Next-generation air sealing provides boost to home energy efficiency
Creating a tighter building envelope to prevent air leakage is one of the critical components of a green home.
Builder Tom Wade, president of Artistic Homes in New Mexico, has built more than 5,300 high performance homes since the company was founded 44 years ago by his father, Jerry Wade. The company now builds every home to LEED Silver, Gold or Platinum certification.
In 1999, Artistic Homes partnered with the U.S. Department of Energy's Build America program. All homes are built to a HERS rating of 54 or below. Annually, about 40 percent of Artistic Homes are built with either the company's net zero or solar 30 near-zero options.
"Air-sealing a home to reduce air infiltration has a huge impact on energy efficiency. Air tightness is the byproduct of doing building science correctly. When we hold air tightness as a goal, then we know we've built a house the correct way," Tom Wade said.
To further improve sealing performance, Wade began using Knauf Insulation's EcoSeal System, a water-based elastomeric spray used in conjunction with fiber glass blown-in or batt insulation. EcoSeal is applied with an airless sprayer and dries to a flexible tough film. Wade does not use open or closed cell spray foam insulation.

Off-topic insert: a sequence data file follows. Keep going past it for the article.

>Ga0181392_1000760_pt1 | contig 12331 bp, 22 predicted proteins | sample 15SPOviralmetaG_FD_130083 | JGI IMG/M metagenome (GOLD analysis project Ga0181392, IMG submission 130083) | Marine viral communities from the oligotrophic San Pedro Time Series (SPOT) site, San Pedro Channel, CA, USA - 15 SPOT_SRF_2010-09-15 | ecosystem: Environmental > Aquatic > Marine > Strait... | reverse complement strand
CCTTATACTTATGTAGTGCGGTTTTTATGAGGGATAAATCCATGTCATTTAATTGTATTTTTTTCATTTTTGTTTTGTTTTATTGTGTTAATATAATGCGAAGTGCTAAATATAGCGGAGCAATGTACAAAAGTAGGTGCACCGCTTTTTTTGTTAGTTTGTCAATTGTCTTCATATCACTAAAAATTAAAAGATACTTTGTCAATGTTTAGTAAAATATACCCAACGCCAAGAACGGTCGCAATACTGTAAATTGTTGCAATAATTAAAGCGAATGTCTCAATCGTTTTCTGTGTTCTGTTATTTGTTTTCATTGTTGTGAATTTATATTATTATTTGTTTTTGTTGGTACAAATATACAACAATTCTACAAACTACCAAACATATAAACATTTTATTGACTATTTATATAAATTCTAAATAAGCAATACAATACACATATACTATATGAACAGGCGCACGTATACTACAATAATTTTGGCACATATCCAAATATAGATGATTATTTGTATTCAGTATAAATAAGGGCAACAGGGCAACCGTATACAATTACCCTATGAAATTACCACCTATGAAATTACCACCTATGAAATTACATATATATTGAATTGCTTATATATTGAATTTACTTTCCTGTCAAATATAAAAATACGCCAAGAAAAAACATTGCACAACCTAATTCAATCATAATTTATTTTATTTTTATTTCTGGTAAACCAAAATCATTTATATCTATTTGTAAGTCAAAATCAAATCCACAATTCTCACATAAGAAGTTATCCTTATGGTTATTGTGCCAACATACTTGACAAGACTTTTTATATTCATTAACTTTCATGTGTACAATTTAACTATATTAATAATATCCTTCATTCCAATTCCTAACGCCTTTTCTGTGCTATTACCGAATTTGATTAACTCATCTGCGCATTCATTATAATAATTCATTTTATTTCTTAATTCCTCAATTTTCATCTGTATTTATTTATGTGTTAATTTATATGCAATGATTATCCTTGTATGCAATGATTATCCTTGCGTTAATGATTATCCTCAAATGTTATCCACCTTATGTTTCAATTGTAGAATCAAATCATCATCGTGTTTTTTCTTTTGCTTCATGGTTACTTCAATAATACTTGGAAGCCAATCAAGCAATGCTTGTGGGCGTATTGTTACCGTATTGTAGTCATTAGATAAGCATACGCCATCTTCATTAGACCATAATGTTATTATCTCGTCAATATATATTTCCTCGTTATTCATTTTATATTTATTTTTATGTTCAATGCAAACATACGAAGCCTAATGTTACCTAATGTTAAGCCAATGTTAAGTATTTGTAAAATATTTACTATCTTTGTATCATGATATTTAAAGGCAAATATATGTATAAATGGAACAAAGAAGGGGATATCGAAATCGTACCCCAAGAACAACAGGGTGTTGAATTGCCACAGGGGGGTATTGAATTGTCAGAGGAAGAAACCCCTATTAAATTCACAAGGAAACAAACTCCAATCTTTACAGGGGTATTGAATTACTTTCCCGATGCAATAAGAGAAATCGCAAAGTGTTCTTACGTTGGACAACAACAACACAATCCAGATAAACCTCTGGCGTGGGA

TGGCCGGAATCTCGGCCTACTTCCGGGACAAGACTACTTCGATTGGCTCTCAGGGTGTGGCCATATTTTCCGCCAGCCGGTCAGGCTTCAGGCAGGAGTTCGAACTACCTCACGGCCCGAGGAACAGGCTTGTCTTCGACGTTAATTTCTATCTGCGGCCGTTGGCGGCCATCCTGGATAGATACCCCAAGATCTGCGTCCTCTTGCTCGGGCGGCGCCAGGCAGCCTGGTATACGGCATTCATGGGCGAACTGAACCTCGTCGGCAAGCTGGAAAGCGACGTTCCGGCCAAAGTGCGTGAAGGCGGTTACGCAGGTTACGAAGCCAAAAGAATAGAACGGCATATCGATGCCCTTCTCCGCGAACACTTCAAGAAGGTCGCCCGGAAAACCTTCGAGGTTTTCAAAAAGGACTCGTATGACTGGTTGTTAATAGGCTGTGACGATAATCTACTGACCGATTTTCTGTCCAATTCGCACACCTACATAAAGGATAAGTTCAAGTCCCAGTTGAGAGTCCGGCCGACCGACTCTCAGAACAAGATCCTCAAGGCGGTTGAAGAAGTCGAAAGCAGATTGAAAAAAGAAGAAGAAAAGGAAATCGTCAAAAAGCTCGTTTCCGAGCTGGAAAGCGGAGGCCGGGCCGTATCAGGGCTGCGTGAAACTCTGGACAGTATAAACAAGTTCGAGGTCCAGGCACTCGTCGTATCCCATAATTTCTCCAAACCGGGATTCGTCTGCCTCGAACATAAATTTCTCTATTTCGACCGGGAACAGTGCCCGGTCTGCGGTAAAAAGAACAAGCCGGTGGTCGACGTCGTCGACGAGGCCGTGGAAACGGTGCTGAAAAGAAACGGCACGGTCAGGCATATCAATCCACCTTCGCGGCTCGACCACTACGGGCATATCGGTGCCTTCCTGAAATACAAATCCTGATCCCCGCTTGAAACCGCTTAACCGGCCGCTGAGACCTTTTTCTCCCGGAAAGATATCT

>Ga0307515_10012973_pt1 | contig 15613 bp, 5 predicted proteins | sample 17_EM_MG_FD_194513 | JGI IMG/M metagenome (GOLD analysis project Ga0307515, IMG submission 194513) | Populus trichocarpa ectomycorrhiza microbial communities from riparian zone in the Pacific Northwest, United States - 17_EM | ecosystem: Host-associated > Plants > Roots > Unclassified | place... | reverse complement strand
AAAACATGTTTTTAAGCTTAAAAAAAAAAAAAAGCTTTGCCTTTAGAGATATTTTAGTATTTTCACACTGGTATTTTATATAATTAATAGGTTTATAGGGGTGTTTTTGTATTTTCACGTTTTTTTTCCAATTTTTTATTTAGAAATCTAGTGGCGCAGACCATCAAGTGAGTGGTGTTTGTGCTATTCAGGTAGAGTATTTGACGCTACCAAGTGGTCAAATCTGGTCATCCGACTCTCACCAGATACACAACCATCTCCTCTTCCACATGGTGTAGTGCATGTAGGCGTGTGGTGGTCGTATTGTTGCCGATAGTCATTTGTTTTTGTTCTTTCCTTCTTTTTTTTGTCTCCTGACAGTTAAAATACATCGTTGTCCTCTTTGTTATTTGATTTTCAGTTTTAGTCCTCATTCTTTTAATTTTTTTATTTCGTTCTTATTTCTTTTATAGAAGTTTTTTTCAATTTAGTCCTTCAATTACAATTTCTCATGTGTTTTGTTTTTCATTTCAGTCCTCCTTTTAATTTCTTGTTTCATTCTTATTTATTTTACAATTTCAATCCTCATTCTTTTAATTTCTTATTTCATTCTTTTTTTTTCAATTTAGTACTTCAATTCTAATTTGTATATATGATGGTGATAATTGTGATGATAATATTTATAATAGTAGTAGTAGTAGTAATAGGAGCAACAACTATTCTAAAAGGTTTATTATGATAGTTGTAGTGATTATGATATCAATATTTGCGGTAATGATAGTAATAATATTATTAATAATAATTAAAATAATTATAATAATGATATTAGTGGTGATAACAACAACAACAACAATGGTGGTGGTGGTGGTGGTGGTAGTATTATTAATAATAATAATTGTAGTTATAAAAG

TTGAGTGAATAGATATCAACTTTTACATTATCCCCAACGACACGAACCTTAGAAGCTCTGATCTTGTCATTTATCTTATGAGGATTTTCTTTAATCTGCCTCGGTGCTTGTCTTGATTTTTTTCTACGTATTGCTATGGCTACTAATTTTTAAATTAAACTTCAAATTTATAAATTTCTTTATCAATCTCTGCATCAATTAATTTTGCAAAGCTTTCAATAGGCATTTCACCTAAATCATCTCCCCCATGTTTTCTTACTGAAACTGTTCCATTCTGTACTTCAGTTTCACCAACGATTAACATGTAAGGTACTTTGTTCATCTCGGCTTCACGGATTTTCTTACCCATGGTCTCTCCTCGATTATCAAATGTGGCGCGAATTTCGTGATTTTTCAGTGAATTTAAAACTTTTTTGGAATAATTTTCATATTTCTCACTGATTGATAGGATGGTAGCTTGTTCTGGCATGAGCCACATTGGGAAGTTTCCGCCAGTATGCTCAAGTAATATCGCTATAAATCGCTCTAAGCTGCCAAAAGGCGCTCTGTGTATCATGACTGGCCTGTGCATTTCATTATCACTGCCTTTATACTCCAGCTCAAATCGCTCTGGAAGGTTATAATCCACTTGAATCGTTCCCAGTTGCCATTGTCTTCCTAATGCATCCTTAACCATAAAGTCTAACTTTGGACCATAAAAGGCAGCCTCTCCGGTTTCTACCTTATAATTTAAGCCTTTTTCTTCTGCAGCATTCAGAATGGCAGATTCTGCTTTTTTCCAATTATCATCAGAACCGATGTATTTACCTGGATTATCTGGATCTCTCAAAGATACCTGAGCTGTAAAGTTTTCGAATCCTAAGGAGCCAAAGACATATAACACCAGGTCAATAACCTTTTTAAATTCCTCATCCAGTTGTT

Wade said he does not use open or closed cell spray foam insulation because of its petroleum base and because he said it has a potential for off-gassing.
In the past, the company sealed a house by hand-sealing joints with caulk or expanding foam and using a BIBS insulation system. "We spent a lot of time caulking and foaming prior to insulation. EcoSeal is an ideal replacement for much of that work," Wade said.
Artistic first used EcoSeal in what Wade calls one of the "harshest testing environments we could have experienced." At the time, ambient temperatures were in the low single digits; dramatic for Albuquerque. "EcoSeal applied well even in five-degree temperatures. I was impressed with that," Wade said. Knauf Insulation's Jet Stream ULTRA insulation was used in a BIBS application with EcoSeal.
"In looking at the blower door tests for the two homes, they scored very well. EcoSeal performed for us," said Wade. "EcoSeal also allows us to address areas that currently aren't addressed in our regimen — spots where you just can't get in with expandable foam and caulking. We're going to use it again," Wade said.
"With Artistic, the EcoSeal System provided about a 35 percent increase in tightness," said Chris Brown, business development manager at Knauf Insulation. "They were already meeting the Energy Star standard of .35 natural air exchanges per hour, but we helped drop that to a .11 rate. Compared to spray foam, you get both air resistance and improved R-value," Brown said.